Humour as protest strategy

Brilliant read on laughtivism – on humour as protest & counter-protest strategies from NYTimes.

Using the case of counter-protest against white supremacist march in Knoxville, Tennesee in 2007 using word jumbles (“White power? White flour! Wife power! Tight shower!”), it lists down some basic yet effective strategies to counter bigotry and racial supremacy using humour, if you know your enemy well.

“For the far-right groups, violence is central to their way of looking at the world,” said Peter Simi, associate professor of sociology at Chapman University. “The idea of having violent confrontation and conflicts fuels and energizes them. They feed off it.”

By using ridicule and mockery, it makes the groups look less attractive to the type of people they want to attract and gain attention & support.

There’s a sizable portion who are there for the thrill. It doesn’t mean they don’t believe in the broader ideology, but they really enjoy the potential violence. They want to feel dangerous and important. They don’t want to feel like part of a sketch.” He thinks that’s true for the Antifa as well.

After all, which plan is more attractive to young macho men? “We’ll face a small group of masked tough guys” or “We’ll face a large number of men, women and children wearing silly hats and big red noses”?

Perhaps the most impressive is a political prank done by the Yes Men duo, of Mike Bonnano (who was behind the B.L.O.) and Andy Bichlbaum.

They set up a fake website, which drew a few invitations to conferences. In Sydney in 2002, Bichlbaum impersonated a World Trade Organization official and announced that the organization was shutting its doors and re-establishing itself with the mission of getting corporations to behave responsibly. The audience not only swallowed his story, it also liked the idea, Bichlbaum said. Bichlbaum often impersonates a representative of corporate interest to announce good behaviour — as it did with the W.T.O. The spoofed organization must then, embarrassingly, deny it.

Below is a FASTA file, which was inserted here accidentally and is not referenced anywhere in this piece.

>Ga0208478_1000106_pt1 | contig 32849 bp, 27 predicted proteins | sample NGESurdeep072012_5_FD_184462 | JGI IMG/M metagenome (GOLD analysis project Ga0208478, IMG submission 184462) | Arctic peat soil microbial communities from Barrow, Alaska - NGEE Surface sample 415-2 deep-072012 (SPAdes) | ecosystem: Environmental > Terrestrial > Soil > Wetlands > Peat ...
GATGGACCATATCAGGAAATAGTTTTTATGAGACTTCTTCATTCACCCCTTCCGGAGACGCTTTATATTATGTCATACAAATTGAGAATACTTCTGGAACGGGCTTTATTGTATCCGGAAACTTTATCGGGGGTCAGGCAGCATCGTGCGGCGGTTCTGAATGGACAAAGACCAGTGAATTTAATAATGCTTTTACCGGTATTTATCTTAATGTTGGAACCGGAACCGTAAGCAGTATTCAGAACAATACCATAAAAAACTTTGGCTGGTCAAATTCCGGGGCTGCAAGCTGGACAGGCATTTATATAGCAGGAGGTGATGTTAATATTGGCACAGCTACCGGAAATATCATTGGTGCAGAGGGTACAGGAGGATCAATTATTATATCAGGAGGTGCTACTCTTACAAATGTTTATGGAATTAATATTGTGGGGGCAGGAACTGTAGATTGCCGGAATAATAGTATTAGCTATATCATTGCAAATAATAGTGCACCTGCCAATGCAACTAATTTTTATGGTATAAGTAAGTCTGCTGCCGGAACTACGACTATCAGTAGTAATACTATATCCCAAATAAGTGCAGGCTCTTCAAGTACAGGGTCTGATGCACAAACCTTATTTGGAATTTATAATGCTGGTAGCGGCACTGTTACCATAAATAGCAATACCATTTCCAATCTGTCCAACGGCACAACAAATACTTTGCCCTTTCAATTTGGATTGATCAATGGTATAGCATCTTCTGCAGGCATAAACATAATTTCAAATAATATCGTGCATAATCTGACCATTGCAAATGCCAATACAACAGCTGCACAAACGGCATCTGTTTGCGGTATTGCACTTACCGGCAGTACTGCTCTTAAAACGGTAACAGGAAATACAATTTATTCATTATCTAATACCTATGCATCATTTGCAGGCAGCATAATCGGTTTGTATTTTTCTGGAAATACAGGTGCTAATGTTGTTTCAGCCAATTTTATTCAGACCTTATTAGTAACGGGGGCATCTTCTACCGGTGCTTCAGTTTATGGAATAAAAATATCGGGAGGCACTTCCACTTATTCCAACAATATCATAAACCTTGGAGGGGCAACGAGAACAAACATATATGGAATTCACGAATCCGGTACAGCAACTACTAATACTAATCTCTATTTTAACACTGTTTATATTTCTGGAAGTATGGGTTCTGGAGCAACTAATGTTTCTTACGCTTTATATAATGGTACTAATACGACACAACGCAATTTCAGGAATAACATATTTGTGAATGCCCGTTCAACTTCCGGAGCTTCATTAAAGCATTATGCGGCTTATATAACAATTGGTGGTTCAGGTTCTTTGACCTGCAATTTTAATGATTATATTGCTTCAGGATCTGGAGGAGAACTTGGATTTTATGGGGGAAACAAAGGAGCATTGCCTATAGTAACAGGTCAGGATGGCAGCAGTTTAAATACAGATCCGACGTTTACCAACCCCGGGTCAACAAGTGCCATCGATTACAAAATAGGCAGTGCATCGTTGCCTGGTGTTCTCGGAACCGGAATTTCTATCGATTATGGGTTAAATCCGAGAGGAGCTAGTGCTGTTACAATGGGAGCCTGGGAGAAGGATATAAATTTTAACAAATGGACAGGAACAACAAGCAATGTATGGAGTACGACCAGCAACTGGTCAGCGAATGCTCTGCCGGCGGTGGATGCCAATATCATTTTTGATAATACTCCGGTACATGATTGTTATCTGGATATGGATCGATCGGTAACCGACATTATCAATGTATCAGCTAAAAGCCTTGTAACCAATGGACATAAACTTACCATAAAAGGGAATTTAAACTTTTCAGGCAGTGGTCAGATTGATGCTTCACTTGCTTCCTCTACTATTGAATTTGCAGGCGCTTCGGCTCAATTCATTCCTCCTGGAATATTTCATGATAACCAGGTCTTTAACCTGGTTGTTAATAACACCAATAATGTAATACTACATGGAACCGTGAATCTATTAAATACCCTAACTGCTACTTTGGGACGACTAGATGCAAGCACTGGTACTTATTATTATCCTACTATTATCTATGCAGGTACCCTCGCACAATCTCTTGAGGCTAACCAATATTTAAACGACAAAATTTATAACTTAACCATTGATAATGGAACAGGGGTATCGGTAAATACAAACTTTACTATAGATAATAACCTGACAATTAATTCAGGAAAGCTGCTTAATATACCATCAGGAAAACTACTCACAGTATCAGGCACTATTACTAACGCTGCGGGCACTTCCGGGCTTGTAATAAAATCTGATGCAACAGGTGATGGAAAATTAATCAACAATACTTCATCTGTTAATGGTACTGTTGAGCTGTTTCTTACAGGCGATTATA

Reminded me of Hasan Elahi’s talk when he was added to the FBI watch list by accident – instead of being against the rule, he decided to get hyper-involved in it.

After being detained at the airport for suspicions of ‘terrorist’ activities, he was told his activities will be monitored for a year. In an attempt to invert the surveillance, he began spamming emails, photos, msgs etc. to the authorities which turned into an art project.

Hasan Elahi
Stay v3, 2016
C. Grimaldis Gallery

Somehow, in a Derridean sense (arkhé) this is like a tongue-in-cheek reference to the US authority (and other authorities) with their growing omnipresence of geopolitical borders.

“Humor has a tremendous place in this sordid world.” Also, a certain Dr. Seuss used to say.

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